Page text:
Conservatives struggling to understand why Democrats rejected POTUS Donald Trump’s compromise proposal on immigration last week when it contained several things they have either wanted or have supported for years need to come to grips with the fact that the rejection isn’t about 2020 or the politics of ‘now’ or even “compromise.”
It’s about the long-held Democratic goal of obtaining veto-proof, election-proof majorities in the House, the Senate, and the presidency for the foreseeable future.
On his progam Monday, talk giant Rush Limbaugh hit on this theme as he tried to break down and explain to listeners the details of, and meaning behind, the president’s myriad of compromise offers to Democrats in exchange for $5.7 billion in wall/barrier funding:
Here is the Trump proposal in a nutshell: A three-year extension of protection for DACA recipients. I think… What’s the number, 300,000 or 800,000 of ’em? A three-year extension of protection for immigrants under temporary status. $800 million in additional humanitarian aid for people showing up uninvited at the border. $805 million for new drug detection technology at our ports of entry. $782 million to hire an additional 2,750 border agents, law enforcement officers and staff. $563 million to hire 75 new immigration judge teams to fast track the processing.
That’s what Trump is offering in exchange for $5.7 billion to build the wall. Trump is gonna present this to the Senate since Nancy Pelosi is intractable on this. There are only 53 Republicans in the Senate, which would mean that seven Democrats have to join the Republicans, ’cause you need 60 votes for this. So it is my contention the president doesn’t expect this to pass.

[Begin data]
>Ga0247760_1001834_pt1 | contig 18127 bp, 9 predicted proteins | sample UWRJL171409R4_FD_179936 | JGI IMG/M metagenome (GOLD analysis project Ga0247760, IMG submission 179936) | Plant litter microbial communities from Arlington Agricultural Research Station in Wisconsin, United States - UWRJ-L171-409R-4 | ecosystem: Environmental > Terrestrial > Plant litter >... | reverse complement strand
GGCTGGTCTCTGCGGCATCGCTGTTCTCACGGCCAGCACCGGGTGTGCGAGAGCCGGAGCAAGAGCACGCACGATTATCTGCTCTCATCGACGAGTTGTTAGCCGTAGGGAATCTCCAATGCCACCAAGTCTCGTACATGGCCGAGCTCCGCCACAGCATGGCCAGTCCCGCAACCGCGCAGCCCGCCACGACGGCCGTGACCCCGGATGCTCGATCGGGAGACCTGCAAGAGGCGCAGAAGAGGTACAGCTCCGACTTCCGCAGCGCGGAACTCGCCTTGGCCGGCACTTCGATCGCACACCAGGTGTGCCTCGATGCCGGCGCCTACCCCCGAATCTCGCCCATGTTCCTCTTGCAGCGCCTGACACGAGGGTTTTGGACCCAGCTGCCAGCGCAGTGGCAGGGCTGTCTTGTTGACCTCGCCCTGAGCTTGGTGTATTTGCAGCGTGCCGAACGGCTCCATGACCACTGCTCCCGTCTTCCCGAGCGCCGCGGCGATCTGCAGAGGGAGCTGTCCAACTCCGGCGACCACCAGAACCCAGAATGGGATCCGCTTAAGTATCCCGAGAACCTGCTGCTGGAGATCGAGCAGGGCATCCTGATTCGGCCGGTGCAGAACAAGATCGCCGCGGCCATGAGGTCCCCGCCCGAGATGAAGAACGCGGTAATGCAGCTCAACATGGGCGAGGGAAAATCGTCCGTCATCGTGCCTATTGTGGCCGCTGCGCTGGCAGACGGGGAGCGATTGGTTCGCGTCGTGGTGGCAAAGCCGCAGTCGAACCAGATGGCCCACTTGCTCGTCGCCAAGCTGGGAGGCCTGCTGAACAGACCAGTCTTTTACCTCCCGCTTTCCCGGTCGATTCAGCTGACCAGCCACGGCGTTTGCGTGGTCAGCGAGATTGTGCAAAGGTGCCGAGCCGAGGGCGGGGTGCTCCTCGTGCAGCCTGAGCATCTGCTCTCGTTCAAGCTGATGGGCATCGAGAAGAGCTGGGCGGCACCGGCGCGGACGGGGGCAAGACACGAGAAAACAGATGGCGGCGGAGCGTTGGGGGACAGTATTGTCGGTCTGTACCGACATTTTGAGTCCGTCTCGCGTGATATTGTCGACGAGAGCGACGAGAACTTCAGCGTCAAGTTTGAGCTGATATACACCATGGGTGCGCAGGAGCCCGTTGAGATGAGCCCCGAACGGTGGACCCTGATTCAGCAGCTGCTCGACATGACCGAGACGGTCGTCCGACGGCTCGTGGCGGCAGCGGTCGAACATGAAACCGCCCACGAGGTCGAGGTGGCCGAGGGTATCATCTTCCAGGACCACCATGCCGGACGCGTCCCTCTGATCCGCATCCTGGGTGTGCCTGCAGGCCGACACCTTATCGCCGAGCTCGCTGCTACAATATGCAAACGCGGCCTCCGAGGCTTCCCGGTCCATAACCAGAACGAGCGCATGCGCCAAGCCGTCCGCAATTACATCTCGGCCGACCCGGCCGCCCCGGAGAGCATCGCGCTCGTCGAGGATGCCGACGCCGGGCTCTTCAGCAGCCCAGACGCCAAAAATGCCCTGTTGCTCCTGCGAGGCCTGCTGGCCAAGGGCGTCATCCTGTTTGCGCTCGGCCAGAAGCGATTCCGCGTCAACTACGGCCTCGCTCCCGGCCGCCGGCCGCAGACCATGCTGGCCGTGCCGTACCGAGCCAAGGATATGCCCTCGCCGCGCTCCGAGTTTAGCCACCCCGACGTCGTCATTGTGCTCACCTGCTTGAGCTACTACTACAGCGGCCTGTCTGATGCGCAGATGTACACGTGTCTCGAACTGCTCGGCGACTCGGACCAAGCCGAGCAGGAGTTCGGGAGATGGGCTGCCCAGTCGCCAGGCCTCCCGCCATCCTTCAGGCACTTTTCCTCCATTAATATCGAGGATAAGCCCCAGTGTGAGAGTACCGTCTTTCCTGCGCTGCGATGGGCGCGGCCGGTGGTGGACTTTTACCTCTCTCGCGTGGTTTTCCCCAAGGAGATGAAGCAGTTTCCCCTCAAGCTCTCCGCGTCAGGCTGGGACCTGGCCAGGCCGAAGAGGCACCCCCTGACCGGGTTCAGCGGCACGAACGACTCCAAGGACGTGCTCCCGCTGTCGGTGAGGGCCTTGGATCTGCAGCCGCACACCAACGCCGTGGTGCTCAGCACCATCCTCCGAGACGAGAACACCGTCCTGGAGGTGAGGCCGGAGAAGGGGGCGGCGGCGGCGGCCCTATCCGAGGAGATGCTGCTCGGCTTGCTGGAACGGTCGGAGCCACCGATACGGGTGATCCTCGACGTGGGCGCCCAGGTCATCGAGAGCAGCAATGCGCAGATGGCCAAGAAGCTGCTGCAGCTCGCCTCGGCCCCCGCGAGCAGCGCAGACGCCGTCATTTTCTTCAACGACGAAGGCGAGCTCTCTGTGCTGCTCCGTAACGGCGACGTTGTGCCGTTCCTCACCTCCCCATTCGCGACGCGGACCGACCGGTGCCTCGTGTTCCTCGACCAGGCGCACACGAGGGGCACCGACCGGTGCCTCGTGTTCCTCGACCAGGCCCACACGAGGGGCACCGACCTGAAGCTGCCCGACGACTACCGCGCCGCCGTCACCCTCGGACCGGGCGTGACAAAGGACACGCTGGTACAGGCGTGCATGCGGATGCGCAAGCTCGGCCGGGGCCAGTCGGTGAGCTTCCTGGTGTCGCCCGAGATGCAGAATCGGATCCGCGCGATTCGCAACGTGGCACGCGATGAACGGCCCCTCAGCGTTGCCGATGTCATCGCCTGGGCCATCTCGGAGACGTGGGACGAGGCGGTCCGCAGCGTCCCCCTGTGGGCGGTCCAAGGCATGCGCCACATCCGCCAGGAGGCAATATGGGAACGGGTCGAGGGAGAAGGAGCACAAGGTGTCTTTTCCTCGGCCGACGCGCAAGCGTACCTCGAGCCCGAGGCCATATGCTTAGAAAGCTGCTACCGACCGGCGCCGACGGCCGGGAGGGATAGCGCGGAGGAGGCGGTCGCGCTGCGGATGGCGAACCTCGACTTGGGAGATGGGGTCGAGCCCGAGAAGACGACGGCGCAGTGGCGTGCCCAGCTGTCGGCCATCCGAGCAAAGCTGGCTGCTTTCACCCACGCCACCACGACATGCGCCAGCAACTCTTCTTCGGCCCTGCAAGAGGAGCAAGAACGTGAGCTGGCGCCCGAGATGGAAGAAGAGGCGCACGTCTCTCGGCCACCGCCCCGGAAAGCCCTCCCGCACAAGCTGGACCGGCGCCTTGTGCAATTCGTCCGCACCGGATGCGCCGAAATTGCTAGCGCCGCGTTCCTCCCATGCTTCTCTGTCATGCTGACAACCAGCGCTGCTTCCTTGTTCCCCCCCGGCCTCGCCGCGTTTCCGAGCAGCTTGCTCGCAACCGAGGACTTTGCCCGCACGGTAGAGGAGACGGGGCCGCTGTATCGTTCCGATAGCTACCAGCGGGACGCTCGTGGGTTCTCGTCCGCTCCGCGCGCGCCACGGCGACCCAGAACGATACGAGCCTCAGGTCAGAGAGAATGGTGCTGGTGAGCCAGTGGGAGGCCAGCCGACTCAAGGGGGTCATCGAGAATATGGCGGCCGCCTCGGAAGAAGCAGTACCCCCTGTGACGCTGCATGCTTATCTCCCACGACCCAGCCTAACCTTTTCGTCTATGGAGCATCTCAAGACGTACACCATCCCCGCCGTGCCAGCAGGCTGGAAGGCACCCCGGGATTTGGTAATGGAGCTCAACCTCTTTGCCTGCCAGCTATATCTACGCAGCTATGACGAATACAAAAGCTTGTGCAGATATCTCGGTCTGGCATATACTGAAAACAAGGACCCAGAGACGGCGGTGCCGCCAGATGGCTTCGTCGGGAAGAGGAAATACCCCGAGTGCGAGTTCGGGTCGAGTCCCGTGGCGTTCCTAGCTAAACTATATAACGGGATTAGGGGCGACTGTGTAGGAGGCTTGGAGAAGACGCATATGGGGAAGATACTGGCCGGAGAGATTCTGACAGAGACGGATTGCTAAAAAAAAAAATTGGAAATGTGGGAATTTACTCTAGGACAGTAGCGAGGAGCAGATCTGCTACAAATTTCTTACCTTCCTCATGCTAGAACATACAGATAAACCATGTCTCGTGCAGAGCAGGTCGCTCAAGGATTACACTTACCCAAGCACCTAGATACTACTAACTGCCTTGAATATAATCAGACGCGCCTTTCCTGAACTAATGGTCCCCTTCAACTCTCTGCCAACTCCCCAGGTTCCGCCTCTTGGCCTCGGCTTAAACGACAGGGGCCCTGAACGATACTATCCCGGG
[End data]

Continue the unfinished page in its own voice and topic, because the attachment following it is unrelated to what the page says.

He goes onto theorize that the president offered the compromise as a way to demonstrate to the American people that he’s willing to discuss the issue. Meanwhile, he added, the Democrats’ refusals to even discuss it while lamenting the ongoing government shutdown will ring hollow with a majority of Americans who will see the president favorably and Democrats unfavorably.
Whether or not that’s true, Limbaugh, in continuing his analysis, also noted that he hopes the president doesn’t eventually agree to a full-on amnesty for the 11 million — 23 million people in the country illegally, as President Reagan did in the mid-1980s (which, as we’ve seen, did not resolve the issue of “illegal immigration,” which has only worsened since the Reagan deal).
I knew when I heard about this proposal that all kinds of people were gonna panic. “Oh, my God, it’s amnesty! All it is, is amnesty,” and I’m gonna tell you something folks. It better not come to that. Amnesty… I’m gonna go out on a limb here.
The amnesty signed by Ronaldus Magnus, Simpson-Mazzoli 1986, was the beginning of the loss of California as a viable state for Republicans. There is no good that comes from amnesty, especially if you start talking about it for whatever the number of illegal aliens in the country is, and that number is basically now 11 million. I think it’s far more than that. If there’s another amnesty… You’ve seen the map. I pointed this out here.